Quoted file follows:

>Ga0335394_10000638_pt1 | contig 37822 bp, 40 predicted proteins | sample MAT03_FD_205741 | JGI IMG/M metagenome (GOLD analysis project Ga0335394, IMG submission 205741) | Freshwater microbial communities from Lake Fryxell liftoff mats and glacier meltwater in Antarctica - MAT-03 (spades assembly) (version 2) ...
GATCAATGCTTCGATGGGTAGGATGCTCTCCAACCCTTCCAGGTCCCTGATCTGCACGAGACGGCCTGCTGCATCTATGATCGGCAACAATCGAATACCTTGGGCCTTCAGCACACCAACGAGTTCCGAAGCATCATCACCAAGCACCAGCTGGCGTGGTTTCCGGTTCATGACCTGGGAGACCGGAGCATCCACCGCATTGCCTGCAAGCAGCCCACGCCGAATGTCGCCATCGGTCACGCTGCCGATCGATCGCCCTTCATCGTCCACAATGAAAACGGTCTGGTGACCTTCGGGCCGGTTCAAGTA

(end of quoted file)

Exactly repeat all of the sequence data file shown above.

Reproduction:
>Ga0335394_10000638_pt1 | contig 37822 bp, 40 predicted proteins | sample MAT03_FD_205741 | JGI IMG/M metagenome (GOLD analysis project Ga0335394, IMG submission 205741) | Freshwater microbial communities from Lake Fryxell liftoff mats and glacier meltwater in Antarctica - MAT-03 (spades assembly) (version 2) ...
GATCAATGCTTCGATGGGTAGGATGCTCTCCAACCCTTCCAGGTCCCTGATCTGCACGAGACGGCCTGCTGCATCTATGATCGGCAACAATCGAATACCTTGGGCCTTCAGCACACCAACGAGTTCCGAAGCATCATCACCAAGCACCAGCTGGCGTGGTTTCCGGTTCATGACCTGGGAGACCGGAGCATCCACCGCATTGCCTGCAAGCAGCCCACGCCGAATGTCGCCATCGGTCACGCTGCCGATCGATCGCCCTTCATCGTCCACAATGAAAACGGTCTGGTGACCTTCGGGCCGGTTCAAGTA